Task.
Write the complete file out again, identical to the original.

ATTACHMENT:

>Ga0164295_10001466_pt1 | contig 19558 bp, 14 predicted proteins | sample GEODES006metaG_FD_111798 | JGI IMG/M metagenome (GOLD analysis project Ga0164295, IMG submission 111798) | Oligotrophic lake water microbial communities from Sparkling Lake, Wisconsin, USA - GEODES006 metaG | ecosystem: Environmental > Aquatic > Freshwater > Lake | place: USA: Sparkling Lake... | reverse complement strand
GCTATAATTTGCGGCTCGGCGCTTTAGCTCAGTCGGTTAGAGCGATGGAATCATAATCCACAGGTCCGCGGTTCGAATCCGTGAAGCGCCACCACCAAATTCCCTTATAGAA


>Ga0164295_10001466_pt1 | contig 19558 bp, 14 predicted proteins | sample GEODES006metaG_FD_111798 | JGI IMG/M metagenome (GOLD analysis project Ga0164295, IMG submission 111798) | Oligotrophic lake water microbial communities from Sparkling Lake, Wisconsin, USA - GEODES006 metaG | ecosystem: Environmental > Aquatic > Freshwater > Lake | place: USA: Sparkling Lake... | reverse complement strand
GCTATAATTTGCGGCTCGGCGCTTTAGCTCAGTCGGTTAGAGCGATGGAATCATAATCCACAGGTCCGCGGTTCGAATCCGTGAAGCGCCACCACCAAATTCCCTTATAGAA